- What is a care and support plan?
- When does it happen?
- Why is it important?
- Who is involved?
- How is it put into practice?
Care and support planning is the process that takes place with an adult, their carers, social workers and other professionals involved. It results in a care and support plan being produced which says how the person’s needs will be met in ways that work best for them, as an individual and if they are part of a family.
There are lots of ways their needs can be met, depending on them and their particular circumstances and wishes. For instance, they might be best met in a care home or in their own home with home care services, or other types of home support such as equipment and adaptations. Care and support is often not provided directly by the council, it maybe by a local community group or going to a day centre for example.
After an assessment of the person’s needs is carried out by social care staff, a care and support plan must be provided if their needs meet conditions (as set out in the Care Act) to receive care and support from the council. This is known as eligibility.
Each person’s needs are unique to them and how people would like their needs to be met will depend on their particular circumstances, values, wishes, beliefs and their goals in life.
‘Meeting someone’s needs’ is more than just arranging services. The process of care and support planning makes sure everyone involved can contribute and can agree how the person’s needs identified in the assessment will be best met.
Care and support planning must also identify any areas of risk or if the person is experiencing abuse or neglect. If the risk of abuse or neglect is identified, a safeguarding enquiry should be carried out. Any actions put in place to safeguard the person and to minimise risk should be included in the care and support plan.
The person should be at the centre of the plan – known as person centred care – and must be able to participate as much as they can, and want to, in developing it. They must be given all support they need in order to do that, using speech and language therapists or other specialists such as interpreters for example.
It should also include the person’s carers, independent advocates, friends, staff from other agencies or community groups and any other person the person would like to be involved in the process.
For people who have a lot of difficulty in taking part in care and support planning and have no friends or relatives to help them, an independent advocate must be involved.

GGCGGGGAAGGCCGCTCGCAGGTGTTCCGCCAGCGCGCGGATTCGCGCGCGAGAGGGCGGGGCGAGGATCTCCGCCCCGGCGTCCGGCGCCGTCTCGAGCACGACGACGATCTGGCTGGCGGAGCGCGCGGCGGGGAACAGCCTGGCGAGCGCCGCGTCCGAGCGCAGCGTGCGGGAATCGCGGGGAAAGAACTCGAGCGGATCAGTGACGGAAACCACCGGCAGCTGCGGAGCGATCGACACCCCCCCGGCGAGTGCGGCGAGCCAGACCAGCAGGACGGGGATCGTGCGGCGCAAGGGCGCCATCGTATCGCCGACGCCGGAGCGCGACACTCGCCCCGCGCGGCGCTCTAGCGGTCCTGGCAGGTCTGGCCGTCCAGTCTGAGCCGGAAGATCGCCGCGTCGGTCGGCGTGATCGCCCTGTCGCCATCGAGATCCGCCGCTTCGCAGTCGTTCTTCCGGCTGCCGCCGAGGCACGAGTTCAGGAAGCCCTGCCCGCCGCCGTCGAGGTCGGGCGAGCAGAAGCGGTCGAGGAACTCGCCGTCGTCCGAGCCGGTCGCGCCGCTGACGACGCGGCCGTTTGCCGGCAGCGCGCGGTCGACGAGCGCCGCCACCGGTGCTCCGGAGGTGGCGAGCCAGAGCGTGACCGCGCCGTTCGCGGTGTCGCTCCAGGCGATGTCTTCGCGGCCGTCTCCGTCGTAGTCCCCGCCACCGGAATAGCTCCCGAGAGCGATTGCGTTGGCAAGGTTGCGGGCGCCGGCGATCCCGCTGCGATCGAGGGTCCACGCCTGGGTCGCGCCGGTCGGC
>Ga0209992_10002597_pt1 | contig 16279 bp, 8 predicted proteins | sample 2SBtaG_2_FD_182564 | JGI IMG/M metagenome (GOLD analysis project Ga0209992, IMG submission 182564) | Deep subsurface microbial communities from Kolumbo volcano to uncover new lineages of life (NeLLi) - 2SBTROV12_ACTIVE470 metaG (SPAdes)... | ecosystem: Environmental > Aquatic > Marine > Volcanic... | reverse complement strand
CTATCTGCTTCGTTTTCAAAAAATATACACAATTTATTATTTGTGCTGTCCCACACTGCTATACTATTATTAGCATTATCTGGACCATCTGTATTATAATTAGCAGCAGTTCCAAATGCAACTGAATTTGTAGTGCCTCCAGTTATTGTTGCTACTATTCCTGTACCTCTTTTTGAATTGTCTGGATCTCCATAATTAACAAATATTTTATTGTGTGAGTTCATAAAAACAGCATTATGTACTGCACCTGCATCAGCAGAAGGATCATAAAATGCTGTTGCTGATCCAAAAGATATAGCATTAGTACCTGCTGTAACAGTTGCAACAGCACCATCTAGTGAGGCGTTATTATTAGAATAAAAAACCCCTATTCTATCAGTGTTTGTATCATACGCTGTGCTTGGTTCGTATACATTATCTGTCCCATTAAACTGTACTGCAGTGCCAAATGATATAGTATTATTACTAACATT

The Mental Capacity Act says that staff must think that people have the capacity to make decisions for themselves, unless this is shown to be otherwise. So every person has the right to make their own decisions in the care and support planning process. The principles of the Mental Capacity Act should be followed for people who do not have mental capacity.
Some people will need a little help to be involved, others will need much more. Social workers or other relevant professionals should first have a discussion with the person to know what is important to them and what support they feel they need to be involved.
It is important that enough time is taken to make sure the plan is right to meet the person’s identified needs and is agreed by them, their carers and advocates.
The plan must be person centred, so it is important that people are given every opportunity to take part in planning it. This means the council involves them in regular planning meetings. These may be face to face, on the telephone or by video.
The care and support plan should also record which needs are being met by their carer.
When developing the plan, there are some things which must always be included. These are:
- the person’s needs that were identified in the assessment;
- whether those needs are eligible for council support;
- what needs the council is going to meet, and how it will do that;
- the outcomes that the person wants to achieve, their wishes and preferences;
- the outcomes the carer wants to achieve, their wishes about providing care alongside their work, education and recreation and where support could be useful to them;
- if the person’s needs change, the plan should show how this will be responded to; and
- plans should include dealing with any sudden change or an emergency, such as a carer becoming ill.
The role of social care staff is to produce the plan and sign it off with those involved, making sure that it meets the person’s needs and minimises any risk to them.
When developing it, the council must inform the person which, if any, of their needs may be met by a direct payment.
Sometimes it can be difficult to reach a plan that is agreed with the person. If so, the council should give the reasons for this and the steps which will be taken to ensure their safety and wellbeing.
If this does not settle the disagreement and the council feels that it has done everything it can to address the situation, it should suggest the person makes a complaint, using the council’s complaints procedure which will hopefully resolve it.